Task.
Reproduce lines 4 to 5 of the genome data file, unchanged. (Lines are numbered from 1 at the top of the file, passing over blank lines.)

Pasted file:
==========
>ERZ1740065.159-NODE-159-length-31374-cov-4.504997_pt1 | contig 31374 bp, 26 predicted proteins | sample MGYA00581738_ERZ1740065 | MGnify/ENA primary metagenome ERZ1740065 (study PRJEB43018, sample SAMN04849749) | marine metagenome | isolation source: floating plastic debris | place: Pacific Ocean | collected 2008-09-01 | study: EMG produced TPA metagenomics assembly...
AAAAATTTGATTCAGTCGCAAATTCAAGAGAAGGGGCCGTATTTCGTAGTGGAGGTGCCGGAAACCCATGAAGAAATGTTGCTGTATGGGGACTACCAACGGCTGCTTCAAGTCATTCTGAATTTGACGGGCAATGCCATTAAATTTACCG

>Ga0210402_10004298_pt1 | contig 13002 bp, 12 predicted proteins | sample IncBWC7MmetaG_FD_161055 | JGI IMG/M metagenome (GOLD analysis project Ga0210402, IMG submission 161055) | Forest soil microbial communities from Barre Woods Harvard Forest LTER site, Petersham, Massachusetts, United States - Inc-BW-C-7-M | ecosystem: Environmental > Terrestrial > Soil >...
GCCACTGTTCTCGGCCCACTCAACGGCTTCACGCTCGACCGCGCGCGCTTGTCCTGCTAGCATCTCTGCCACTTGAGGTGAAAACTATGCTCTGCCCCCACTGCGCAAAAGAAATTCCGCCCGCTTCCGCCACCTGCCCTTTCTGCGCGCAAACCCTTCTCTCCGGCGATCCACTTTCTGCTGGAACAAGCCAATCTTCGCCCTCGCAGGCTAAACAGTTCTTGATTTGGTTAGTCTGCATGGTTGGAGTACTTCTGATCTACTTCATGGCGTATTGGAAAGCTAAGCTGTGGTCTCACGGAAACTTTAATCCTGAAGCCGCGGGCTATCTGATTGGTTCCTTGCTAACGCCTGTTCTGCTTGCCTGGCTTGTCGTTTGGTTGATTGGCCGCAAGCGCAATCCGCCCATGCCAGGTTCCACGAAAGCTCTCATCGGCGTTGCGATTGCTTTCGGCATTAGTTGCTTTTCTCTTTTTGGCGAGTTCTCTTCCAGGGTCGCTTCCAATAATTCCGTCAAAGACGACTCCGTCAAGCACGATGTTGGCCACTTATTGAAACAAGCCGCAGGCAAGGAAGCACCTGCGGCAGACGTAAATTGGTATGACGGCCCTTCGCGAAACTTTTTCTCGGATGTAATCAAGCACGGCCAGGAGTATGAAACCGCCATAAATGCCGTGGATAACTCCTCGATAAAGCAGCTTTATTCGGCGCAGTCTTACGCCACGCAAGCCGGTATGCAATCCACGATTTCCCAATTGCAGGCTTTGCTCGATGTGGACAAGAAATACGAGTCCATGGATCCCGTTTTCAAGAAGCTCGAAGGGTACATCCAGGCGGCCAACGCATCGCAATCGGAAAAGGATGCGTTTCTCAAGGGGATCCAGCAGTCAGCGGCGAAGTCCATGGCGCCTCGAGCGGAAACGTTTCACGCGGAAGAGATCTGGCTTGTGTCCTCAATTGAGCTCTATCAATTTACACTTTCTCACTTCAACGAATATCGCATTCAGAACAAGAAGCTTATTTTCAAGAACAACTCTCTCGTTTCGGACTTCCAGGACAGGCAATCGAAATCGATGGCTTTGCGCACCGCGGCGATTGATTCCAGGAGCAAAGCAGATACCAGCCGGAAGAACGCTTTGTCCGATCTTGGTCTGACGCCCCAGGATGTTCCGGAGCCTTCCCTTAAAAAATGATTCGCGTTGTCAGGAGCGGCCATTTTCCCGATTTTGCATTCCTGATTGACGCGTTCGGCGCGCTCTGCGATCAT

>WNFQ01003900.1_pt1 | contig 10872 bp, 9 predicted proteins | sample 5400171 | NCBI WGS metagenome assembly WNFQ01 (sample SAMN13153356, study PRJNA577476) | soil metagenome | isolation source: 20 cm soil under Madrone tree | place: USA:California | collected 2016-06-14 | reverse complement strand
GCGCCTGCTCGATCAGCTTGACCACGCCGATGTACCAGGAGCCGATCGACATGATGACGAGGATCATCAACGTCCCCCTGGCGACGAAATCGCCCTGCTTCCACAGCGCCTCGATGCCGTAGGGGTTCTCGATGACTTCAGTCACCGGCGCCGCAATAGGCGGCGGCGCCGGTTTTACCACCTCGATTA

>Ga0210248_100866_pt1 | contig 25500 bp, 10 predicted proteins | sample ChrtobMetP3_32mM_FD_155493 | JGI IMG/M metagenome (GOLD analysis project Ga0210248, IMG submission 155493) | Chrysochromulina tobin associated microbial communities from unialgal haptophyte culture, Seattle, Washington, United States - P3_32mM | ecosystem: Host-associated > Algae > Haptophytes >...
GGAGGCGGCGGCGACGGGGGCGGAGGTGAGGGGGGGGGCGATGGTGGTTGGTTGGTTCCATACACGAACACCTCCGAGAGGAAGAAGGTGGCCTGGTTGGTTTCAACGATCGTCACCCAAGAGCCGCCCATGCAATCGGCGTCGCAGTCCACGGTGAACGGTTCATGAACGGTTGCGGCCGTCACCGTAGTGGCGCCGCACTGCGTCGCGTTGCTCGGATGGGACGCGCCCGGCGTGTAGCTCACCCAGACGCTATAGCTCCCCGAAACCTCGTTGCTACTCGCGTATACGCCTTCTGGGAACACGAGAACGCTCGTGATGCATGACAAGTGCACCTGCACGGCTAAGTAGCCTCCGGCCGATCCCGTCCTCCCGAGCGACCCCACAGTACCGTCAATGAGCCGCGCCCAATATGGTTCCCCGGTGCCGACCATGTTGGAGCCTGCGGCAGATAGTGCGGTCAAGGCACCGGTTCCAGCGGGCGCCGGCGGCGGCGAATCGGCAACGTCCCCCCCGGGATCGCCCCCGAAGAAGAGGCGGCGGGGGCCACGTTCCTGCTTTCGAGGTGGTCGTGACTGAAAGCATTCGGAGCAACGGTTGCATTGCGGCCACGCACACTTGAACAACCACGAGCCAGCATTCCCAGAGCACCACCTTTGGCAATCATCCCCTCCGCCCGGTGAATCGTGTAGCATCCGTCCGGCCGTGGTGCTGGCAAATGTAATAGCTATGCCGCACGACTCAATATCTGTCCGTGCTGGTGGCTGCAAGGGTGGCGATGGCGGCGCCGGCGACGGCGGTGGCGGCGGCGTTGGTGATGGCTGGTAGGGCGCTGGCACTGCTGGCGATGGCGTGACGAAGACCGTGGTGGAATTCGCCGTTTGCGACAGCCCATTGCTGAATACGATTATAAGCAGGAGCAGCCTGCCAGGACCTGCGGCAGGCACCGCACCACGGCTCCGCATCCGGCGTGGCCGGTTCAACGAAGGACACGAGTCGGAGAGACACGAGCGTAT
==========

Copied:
GCCACTGTTCTCGGCCCACTCAACGGCTTCACGCTCGACCGCGCGCGCTTGTCCTGCTAGCATCTCTGCCACTTGAGGTGAAAACTATGCTCTGCCCCCACTGCGCAAAAGAAATTCCGCCCGCTTCCGCCACCTGCCCTTTCTGCGCGCAAACCCTTCTCTCCGGCGATCCACTTTCTGCTGGAACAAGCCAATCTTCGCCCTCGCAGGCTAAACAGTTCTTGATTTGGTTAGTCTGCATGGTTGGAGTACTTCTGATCTACTTCATGGCGTATTGGAAAGCTAAGCTGTGGTCTCACGGAAACTTTAATCCTGAAGCCGCGGGCTATCTGATTGGTTCCTTGCTAACGCCTGTTCTGCTTGCCTGGCTTGTCGTTTGGTTGATTGGCCGCAAGCGCAATCCGCCCATGCCAGGTTCCACGAAAGCTCTCATCGGCGTTGCGATTGCTTTCGGCATTAGTTGCTTTTCTCTTTTTGGCGAGTTCTCTTCCAGGGTCGCTTCCAATAATTCCGTCAAAGACGACTCCGTCAAGCACGATGTTGGCCACTTATTGAAACAAGCCGCAGGCAAGGAAGCACCTGCGGCAGACGTAAATTGGTATGACGGCCCTTCGCGAAACTTTTTCTCGGATGTAATCAAGCACGGCCAGGAGTATGAAACCGCCATAAATGCCGTGGATAACTCCTCGATAAAGCAGCTTTATTCGGCGCAGTCTTACGCCACGCAAGCCGGTATGCAATCCACGATTTCCCAATTGCAGGCTTTGCTCGATGTGGACAAGAAATACGAGTCCATGGATCCCGTTTTCAAGAAGCTCGAAGGGTACATCCAGGCGGCCAACGCATCGCAATCGGAAAAGGATGCGTTTCTCAAGGGGATCCAGCAGTCAGCGGCGAAGTCCATGGCGCCTCGAGCGGAAACGTTTCACGCGGAAGAGATCTGGCTTGTGTCCTCAATTGAGCTCTATCAATTTACACTTTCTCACTTCAACGAATATCGCATTCAGAACAAGAAGCTTATTTTCAAGAACAACTCTCTCGTTTCGGACTTCCAGGACAGGCAATCGAAATCGATGGCTTTGCGCACCGCGGCGATTGATTCCAGGAGCAAAGCAGATACCAGCCGGAAGAACGCTTTGTCCGATCTTGGTCTGACGCCCCAGGATGTTCCGGAGCCTTCCCTTAAAAAATGATTCGCGTTGTCAGGAGCGGCCATTTTCCCGATTTTGCATTCCTGATTGACGCGTTCGGCGCGCTCTGCGATCAT

>WNFQ01003900.1_pt1 | contig 10872 bp, 9 predicted proteins | sample 5400171 | NCBI WGS metagenome assembly WNFQ01 (sample SAMN13153356, study PRJNA577476) | soil metagenome | isolation source: 20 cm soil under Madrone tree | place: USA:California | collected 2016-06-14 | reverse complement strand